The venerated filmmaker Eisenstein is comparable in talent, insight and wisdom, with the likes of Shakespeare or Beethoven; there are few - if any - directors who can be elevated to such ... See full summary »
An American architect arrives in Italy, supervising an exhibition for a French architect, Boullée, who is famous for his oval structures. Through the course of 9 months he becomes obsessed with his belly, suffers severe stomach pains, loses his wife, exhibition, his unborn child and finally his own life.Written by
Ofir Zwebner <firstname.lastname@example.org>
Brian Dennehy was quoted after the release as saying "I've made lots of movies but only one film." See more »
When photocopying the picture of Augustus, Kracklite puts the picture in upside down which would have given a blank copy (unless the same picture was on both sides). Additionally, it would not be possible to achieve the level of resolution of Augustus' abdomen from such a small picture. See more »
Your wife is very beautiful, Signor Kracklite, especially when she is pregnant.
Yes, that's right. She is pregnant. But not with your child, Speckler.
True. I'm very grateful to you for that. Your child, shall we say, is the most perfect contraceptive.
[Kracklite turns and punches Speckler in the nose]
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A more straightforward Greenaway film but less interesting than most of his others
You always know going into a Peter Greenaway film that, for better or for worse, you are going to get something a bit left-field. The Belly of an Architect is really no different in this regard. This one tells the tale of an American architect who travels to Rome with his young wife to supervise an exhibition celebrating the 18th century architect Etienne-Louis Boullée. Very soon after arrival both he and his wife experience contrasting activity in their bellies, for him it is severe abdominal pains while she falls pregnant. To complicate matters, they soon begin affairs with other people. The film essentially then details the architects mental deterioration, which includes writing postcards to his long deceased doppelganger Boullée.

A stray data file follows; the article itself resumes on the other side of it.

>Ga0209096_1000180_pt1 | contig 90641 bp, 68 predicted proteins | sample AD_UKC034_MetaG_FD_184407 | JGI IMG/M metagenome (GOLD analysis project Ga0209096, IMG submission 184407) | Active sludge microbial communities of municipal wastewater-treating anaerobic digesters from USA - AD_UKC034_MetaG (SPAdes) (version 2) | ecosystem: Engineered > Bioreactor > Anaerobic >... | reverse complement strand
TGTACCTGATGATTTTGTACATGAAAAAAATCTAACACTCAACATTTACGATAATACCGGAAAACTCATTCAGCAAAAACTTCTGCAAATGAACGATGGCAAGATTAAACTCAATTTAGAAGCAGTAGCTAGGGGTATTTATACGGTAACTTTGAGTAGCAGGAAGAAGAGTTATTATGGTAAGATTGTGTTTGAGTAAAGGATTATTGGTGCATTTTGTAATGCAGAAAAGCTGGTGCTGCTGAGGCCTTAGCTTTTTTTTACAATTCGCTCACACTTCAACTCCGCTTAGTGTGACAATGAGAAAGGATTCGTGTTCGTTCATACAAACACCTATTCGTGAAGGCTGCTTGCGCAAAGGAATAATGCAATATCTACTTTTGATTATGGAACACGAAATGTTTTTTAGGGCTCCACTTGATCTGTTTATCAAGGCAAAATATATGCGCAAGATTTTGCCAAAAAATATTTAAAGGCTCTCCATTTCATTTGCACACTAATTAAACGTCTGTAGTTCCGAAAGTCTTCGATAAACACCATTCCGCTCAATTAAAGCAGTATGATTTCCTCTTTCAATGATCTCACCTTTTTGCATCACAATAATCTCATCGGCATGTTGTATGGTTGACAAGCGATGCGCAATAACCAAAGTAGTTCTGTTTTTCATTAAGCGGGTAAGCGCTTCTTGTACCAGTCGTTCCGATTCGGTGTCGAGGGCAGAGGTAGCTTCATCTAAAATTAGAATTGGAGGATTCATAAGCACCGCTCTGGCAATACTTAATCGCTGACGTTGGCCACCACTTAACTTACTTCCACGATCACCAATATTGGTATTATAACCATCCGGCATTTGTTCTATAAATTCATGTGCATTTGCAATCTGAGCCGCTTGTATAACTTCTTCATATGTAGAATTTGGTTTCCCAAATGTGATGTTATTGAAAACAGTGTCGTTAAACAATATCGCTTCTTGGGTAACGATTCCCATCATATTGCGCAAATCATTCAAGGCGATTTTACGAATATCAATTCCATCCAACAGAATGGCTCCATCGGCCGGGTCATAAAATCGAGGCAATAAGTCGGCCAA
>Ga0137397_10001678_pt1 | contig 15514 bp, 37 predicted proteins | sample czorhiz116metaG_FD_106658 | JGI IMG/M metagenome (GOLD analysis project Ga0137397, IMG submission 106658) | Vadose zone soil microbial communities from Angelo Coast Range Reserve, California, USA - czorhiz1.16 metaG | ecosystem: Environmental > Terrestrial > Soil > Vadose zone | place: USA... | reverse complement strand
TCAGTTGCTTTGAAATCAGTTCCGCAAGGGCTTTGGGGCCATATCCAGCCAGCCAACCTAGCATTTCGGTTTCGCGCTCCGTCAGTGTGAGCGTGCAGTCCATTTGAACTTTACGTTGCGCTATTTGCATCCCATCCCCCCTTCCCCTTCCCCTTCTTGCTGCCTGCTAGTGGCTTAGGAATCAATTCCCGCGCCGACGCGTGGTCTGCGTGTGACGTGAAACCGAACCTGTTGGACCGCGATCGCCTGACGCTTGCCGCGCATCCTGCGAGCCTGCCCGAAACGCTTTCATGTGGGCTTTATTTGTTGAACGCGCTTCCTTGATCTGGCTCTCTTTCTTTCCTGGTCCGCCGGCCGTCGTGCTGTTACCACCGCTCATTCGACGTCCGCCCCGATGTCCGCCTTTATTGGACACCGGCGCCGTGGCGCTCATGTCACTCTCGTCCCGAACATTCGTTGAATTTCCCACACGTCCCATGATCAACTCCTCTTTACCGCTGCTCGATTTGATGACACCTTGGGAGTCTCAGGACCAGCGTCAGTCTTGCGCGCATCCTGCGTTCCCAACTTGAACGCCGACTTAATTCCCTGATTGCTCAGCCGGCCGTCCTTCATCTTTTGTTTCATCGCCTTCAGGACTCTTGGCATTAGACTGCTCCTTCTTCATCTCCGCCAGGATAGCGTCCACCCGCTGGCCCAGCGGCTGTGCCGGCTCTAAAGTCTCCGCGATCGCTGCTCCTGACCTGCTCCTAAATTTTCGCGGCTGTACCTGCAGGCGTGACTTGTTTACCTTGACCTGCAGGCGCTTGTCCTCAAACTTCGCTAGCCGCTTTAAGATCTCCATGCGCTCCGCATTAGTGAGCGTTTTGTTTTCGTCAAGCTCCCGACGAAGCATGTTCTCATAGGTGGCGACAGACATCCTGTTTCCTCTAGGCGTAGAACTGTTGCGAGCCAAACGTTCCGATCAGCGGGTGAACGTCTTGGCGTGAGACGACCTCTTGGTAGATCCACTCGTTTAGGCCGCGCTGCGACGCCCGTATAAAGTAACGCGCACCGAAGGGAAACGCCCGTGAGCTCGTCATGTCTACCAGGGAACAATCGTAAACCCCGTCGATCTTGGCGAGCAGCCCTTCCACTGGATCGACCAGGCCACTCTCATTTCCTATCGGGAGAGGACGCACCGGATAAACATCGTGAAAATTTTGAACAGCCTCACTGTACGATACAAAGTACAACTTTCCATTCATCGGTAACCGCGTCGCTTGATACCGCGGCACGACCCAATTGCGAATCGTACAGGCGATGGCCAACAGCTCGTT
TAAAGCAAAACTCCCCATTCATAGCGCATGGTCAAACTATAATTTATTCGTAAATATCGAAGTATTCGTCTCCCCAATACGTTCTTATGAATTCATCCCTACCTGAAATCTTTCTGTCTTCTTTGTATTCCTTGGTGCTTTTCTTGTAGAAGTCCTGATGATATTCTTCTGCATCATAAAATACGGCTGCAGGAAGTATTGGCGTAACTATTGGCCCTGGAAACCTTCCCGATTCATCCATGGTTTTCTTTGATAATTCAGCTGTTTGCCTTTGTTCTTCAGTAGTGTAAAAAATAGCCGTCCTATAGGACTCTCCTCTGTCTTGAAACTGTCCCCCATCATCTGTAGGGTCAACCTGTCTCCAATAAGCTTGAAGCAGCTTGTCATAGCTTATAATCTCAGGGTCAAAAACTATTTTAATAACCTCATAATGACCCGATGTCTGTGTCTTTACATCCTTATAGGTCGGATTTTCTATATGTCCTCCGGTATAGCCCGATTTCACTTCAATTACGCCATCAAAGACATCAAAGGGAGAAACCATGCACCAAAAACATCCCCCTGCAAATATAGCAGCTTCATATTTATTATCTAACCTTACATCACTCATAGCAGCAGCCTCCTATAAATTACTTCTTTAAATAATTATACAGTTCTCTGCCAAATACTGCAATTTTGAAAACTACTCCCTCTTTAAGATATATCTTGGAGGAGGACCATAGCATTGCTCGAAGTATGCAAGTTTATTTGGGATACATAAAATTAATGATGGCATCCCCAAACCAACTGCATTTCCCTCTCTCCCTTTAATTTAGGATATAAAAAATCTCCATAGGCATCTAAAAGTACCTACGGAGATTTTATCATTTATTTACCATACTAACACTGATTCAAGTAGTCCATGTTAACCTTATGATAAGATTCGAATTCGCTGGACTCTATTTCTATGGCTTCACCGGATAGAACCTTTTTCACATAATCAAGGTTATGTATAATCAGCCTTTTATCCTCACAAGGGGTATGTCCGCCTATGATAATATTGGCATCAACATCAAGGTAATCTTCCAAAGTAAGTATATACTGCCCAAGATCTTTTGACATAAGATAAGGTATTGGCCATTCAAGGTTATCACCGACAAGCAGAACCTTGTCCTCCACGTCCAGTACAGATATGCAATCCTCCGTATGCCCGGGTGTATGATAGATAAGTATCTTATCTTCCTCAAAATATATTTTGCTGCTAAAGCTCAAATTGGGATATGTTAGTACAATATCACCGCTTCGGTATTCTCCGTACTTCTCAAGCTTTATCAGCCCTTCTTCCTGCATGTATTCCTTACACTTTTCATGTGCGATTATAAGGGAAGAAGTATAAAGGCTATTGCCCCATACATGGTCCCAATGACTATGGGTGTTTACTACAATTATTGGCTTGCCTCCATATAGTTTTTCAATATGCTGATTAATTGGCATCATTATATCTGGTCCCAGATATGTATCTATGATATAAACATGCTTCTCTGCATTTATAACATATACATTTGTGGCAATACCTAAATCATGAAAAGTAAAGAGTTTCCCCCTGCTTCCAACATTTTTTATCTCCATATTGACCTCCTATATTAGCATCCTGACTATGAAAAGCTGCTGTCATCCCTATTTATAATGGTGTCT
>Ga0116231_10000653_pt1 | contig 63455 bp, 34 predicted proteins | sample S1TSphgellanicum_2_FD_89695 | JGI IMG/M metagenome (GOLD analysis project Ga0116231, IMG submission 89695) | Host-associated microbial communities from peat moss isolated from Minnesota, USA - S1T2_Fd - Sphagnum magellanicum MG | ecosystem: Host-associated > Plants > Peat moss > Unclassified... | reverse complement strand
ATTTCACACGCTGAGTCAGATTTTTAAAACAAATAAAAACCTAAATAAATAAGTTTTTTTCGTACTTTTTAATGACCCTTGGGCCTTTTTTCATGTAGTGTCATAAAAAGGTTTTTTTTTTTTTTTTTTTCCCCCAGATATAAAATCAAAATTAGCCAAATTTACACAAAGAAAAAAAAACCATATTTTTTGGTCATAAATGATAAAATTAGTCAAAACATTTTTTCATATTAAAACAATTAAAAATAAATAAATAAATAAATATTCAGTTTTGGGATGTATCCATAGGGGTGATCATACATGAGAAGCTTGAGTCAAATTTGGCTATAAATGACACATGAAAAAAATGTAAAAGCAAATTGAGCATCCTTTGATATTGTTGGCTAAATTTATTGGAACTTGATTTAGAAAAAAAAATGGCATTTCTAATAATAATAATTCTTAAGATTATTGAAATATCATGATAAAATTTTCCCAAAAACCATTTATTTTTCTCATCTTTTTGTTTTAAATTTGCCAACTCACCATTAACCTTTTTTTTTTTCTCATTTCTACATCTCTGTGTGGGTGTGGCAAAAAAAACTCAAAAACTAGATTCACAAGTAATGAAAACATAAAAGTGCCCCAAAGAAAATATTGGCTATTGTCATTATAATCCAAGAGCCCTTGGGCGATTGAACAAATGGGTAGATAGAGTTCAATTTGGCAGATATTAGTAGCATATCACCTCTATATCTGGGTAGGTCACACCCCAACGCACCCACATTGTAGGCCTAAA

This one has to go down as one of Greenaway's more accessible films. It has an actual story that is underpinned by a good central performance from Brian Dennehy. But its maybe the very fact that it skirts so close to realistic drama that is one of the main problems, as Greenaway is usually best when he does precisely the opposite. The story is really quite boring and the acting aside from Dennehy not all that good – Chloe Webb being particularly flat as his wife; look out also for Stefania (Suspiria) Cassini sporting an unfamiliar cropped 80's barnet. The visuals, while certainly nicely composed, aren't all that memorable. Given that the setting is Rome, there are many shots of that cities peerless architecture, although that all gets almost a bit travelogue to a certain extent. I think this film, therefore, is one for Greenaway devotees almost exclusively as in order to get a lot out of it you have to be interested in his ideas. While I have liked several of his films, I can't deny that, even in the cases of the ones I liked most, his films can be somewhat annoying. Dennehy really helps draw us in to events though and makes a good stab at involving us but it's difficult to care too much about these stiff characters populating a narrative that is both distant and very cold emotionally. Boullée himself is a typically absurd Greenaway figure, in that very little of his architecture ever came to be built, so it's difficult to ever imagine a high profile retrospective of his work ever happening. His rounded, domed buildings mimic the belly of the title, as does his name. So there are many links and symmetries in the story if you are at all interested in that kind of thing. But, while some of the photography was nice and it did have a good score from one of the members of Kraftwerk, it was overall a little tedious for me.
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